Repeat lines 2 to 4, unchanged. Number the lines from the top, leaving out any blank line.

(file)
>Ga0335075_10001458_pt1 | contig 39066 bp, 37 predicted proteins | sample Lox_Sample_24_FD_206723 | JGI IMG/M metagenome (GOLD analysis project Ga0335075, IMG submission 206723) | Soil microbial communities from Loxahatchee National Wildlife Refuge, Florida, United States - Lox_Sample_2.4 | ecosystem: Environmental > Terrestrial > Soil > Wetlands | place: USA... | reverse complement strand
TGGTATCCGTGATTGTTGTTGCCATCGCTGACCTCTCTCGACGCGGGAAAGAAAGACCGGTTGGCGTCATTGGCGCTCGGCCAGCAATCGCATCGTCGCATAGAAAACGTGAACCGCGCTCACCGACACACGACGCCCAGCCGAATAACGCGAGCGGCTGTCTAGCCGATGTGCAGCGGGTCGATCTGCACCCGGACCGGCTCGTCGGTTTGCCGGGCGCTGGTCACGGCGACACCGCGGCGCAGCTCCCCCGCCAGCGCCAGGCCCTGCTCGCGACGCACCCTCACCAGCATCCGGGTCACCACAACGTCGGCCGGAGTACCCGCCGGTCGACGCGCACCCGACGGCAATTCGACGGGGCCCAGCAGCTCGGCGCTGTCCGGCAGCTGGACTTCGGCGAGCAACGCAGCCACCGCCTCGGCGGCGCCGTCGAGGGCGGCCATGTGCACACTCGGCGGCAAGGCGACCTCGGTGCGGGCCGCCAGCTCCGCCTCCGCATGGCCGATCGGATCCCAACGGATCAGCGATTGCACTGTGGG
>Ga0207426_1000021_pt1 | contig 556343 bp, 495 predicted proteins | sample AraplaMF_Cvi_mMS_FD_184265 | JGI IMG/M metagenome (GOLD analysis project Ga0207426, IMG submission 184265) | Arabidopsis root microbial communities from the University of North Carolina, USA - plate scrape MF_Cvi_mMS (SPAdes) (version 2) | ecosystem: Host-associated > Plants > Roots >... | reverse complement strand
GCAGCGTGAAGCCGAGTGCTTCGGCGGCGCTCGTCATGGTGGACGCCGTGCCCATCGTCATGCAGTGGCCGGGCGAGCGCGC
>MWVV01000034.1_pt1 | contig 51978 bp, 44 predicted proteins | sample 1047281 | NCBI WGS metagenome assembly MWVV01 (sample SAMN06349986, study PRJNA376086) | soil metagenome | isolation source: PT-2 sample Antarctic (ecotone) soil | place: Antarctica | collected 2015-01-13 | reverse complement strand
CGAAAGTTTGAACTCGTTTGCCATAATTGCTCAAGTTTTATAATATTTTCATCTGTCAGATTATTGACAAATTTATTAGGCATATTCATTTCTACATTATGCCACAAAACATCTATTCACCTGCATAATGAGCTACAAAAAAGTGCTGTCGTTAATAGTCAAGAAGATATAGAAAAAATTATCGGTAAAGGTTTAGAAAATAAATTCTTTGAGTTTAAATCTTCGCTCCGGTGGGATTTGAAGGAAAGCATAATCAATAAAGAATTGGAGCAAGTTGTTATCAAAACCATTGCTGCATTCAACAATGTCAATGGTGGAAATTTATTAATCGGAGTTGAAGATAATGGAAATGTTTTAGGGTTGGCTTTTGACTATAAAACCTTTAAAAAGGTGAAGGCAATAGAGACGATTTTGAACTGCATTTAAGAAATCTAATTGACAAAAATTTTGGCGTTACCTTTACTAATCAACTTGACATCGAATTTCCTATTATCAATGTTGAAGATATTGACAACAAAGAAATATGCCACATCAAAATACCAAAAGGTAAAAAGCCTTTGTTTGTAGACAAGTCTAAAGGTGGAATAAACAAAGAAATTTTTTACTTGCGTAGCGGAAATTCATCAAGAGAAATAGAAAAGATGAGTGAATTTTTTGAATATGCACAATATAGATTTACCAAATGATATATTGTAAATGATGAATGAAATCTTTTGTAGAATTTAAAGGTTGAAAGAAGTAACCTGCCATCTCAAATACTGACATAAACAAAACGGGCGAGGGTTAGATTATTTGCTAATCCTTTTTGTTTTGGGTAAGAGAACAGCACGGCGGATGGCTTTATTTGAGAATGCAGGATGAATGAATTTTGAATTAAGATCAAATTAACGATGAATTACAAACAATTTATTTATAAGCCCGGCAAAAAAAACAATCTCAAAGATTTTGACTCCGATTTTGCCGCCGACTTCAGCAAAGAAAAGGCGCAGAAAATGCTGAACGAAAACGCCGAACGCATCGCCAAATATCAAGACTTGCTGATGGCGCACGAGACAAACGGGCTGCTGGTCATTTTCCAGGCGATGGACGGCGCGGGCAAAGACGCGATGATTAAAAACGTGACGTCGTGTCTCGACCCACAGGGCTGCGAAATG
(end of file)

TGGTATCCGTGATTGTTGTTGCCATCGCTGACCTCTCTCGACGCGGGAAAGAAAGACCGGTTGGCGTCATTGGCGCTCGGCCAGCAATCGCATCGTCGCATAGAAAACGTGAACCGCGCTCACCGACACACGACGCCCAGCCGAATAACGCGAGCGGCTGTCTAGCCGATGTGCAGCGGGTCGATCTGCACCCGGACCGGCTCGTCGGTTTGCCGGGCGCTGGTCACGGCGACACCGCGGCGCAGCTCCCCCGCCAGCGCCAGGCCCTGCTCGCGACGCACCCTCACCAGCATCCGGGTCACCACAACGTCGGCCGGAGTACCCGCCGGTCGACGCGCACCCGACGGCAATTCGACGGGGCCCAGCAGCTCGGCGCTGTCCGGCAGCTGGACTTCGGCGAGCAACGCAGCCACCGCCTCGGCGGCGCCGTCGAGGGCGGCCATGTGCACACTCGGCGGCAAGGCGACCTCGGTGCGGGCCGCCAGCTCCGCCTCCGCATGGCCGATCGGATCCCAACGGATCAGCGATTGCACTGTGGG
>Ga0207426_1000021_pt1 | contig 556343 bp, 495 predicted proteins | sample AraplaMF_Cvi_mMS_FD_184265 | JGI IMG/M metagenome (GOLD analysis project Ga0207426, IMG submission 184265) | Arabidopsis root microbial communities from the University of North Carolina, USA - plate scrape MF_Cvi_mMS (SPAdes) (version 2) | ecosystem: Host-associated > Plants > Roots >... | reverse complement strand
GCAGCGTGAAGCCGAGTGCTTCGGCGGCGCTCGTCATGGTGGACGCCGTGCCCATCGTCATGCAGTGGCCGGGCGAGCGCGC